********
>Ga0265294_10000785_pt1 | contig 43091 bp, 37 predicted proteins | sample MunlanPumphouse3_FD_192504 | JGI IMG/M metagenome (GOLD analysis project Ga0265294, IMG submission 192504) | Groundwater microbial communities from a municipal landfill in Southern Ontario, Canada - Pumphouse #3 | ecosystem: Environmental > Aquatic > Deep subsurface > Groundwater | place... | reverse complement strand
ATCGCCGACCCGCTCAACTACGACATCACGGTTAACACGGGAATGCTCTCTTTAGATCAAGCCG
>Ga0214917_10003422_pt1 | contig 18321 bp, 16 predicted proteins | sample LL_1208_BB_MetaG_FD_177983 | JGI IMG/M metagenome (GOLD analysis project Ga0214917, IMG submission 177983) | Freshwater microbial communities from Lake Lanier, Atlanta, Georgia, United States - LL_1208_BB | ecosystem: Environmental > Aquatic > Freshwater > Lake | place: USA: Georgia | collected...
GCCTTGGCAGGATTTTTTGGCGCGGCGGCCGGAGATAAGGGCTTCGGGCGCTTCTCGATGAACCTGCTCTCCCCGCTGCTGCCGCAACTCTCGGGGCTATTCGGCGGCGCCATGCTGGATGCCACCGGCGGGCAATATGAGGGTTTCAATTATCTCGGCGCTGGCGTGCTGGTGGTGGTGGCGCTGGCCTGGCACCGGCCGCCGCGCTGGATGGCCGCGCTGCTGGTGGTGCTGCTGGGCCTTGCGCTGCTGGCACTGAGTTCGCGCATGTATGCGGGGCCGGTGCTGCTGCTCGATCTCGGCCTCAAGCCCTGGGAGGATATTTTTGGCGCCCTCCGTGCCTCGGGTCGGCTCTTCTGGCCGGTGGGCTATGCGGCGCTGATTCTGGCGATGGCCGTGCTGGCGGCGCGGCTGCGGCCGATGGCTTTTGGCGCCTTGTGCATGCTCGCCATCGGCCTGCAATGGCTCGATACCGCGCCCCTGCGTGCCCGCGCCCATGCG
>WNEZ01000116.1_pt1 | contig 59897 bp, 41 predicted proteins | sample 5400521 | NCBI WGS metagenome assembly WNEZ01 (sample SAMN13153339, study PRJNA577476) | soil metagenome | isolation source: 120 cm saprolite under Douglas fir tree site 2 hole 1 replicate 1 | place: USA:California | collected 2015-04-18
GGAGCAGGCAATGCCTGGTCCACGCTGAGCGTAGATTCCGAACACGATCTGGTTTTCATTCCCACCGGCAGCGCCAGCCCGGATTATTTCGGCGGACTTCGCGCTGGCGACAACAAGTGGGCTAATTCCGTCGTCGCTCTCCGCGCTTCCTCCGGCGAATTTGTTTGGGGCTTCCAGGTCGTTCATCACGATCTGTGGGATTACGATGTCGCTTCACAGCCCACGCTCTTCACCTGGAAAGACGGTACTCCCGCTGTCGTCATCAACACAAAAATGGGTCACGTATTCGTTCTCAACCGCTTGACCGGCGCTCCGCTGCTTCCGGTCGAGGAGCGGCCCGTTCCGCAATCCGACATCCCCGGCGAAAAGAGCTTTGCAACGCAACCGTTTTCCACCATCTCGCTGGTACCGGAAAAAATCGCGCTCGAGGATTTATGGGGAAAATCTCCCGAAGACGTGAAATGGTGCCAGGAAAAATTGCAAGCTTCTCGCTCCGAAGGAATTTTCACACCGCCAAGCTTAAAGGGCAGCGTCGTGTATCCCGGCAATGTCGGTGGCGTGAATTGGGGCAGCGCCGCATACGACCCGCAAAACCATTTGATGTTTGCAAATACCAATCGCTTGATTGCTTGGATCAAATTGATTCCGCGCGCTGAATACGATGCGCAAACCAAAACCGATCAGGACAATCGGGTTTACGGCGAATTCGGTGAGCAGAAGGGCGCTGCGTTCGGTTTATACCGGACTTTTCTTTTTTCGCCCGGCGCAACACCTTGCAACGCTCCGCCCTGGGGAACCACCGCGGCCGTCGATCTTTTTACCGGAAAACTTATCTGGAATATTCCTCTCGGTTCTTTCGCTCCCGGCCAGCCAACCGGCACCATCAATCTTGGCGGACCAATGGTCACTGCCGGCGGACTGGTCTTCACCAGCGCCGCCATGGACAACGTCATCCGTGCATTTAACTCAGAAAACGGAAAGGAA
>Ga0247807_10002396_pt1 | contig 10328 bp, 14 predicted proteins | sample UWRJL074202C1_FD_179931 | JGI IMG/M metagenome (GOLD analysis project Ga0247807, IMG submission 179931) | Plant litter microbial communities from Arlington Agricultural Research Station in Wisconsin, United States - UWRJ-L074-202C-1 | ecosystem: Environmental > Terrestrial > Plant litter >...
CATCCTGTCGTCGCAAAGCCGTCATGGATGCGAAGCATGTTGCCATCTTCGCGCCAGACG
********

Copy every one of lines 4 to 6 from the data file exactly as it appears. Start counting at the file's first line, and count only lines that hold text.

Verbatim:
GCCTTGGCAGGATTTTTTGGCGCGGCGGCCGGAGATAAGGGCTTCGGGCGCTTCTCGATGAACCTGCTCTCCCCGCTGCTGCCGCAACTCTCGGGGCTATTCGGCGGCGCCATGCTGGATGCCACCGGCGGGCAATATGAGGGTTTCAATTATCTCGGCGCTGGCGTGCTGGTGGTGGTGGCGCTGGCCTGGCACCGGCCGCCGCGCTGGATGGCCGCGCTGCTGGTGGTGCTGCTGGGCCTTGCGCTGCTGGCACTGAGTTCGCGCATGTATGCGGGGCCGGTGCTGCTGCTCGATCTCGGCCTCAAGCCCTGGGAGGATATTTTTGGCGCCCTCCGTGCCTCGGGTCGGCTCTTCTGGCCGGTGGGCTATGCGGCGCTGATTCTGGCGATGGCCGTGCTGGCGGCGCGGCTGCGGCCGATGGCTTTTGGCGCCTTGTGCATGCTCGCCATCGGCCTGCAATGGCTCGATACCGCGCCCCTGCGTGCCCGCGCCCATGCG
>WNEZ01000116.1_pt1 | contig 59897 bp, 41 predicted proteins | sample 5400521 | NCBI WGS metagenome assembly WNEZ01 (sample SAMN13153339, study PRJNA577476) | soil metagenome | isolation source: 120 cm saprolite under Douglas fir tree site 2 hole 1 replicate 1 | place: USA:California | collected 2015-04-18
GGAGCAGGCAATGCCTGGTCCACGCTGAGCGTAGATTCCGAACACGATCTGGTTTTCATTCCCACCGGCAGCGCCAGCCCGGATTATTTCGGCGGACTTCGCGCTGGCGACAACAAGTGGGCTAATTCCGTCGTCGCTCTCCGCGCTTCCTCCGGCGAATTTGTTTGGGGCTTCCAGGTCGTTCATCACGATCTGTGGGATTACGATGTCGCTTCACAGCCCACGCTCTTCACCTGGAAAGACGGTACTCCCGCTGTCGTCATCAACACAAAAATGGGTCACGTATTCGTTCTCAACCGCTTGACCGGCGCTCCGCTGCTTCCGGTCGAGGAGCGGCCCGTTCCGCAATCCGACATCCCCGGCGAAAAGAGCTTTGCAACGCAACCGTTTTCCACCATCTCGCTGGTACCGGAAAAAATCGCGCTCGAGGATTTATGGGGAAAATCTCCCGAAGACGTGAAATGGTGCCAGGAAAAATTGCAAGCTTCTCGCTCCGAAGGAATTTTCACACCGCCAAGCTTAAAGGGCAGCGTCGTGTATCCCGGCAATGTCGGTGGCGTGAATTGGGGCAGCGCCGCATACGACCCGCAAAACCATTTGATGTTTGCAAATACCAATCGCTTGATTGCTTGGATCAAATTGATTCCGCGCGCTGAATACGATGCGCAAACCAAAACCGATCAGGACAATCGGGTTTACGGCGAATTCGGTGAGCAGAAGGGCGCTGCGTTCGGTTTATACCGGACTTTTCTTTTTTCGCCCGGCGCAACACCTTGCAACGCTCCGCCCTGGGGAACCACCGCGGCCGTCGATCTTTTTACCGGAAAACTTATCTGGAATATTCCTCTCGGTTCTTTCGCTCCCGGCCAGCCAACCGGCACCATCAATCTTGGCGGACCAATGGTCACTGCCGGCGGACTGGTCTTCACCAGCGCCGCCATGGACAACGTCATCCGTGCATTTAACTCAGAAAACGGAAAGGAA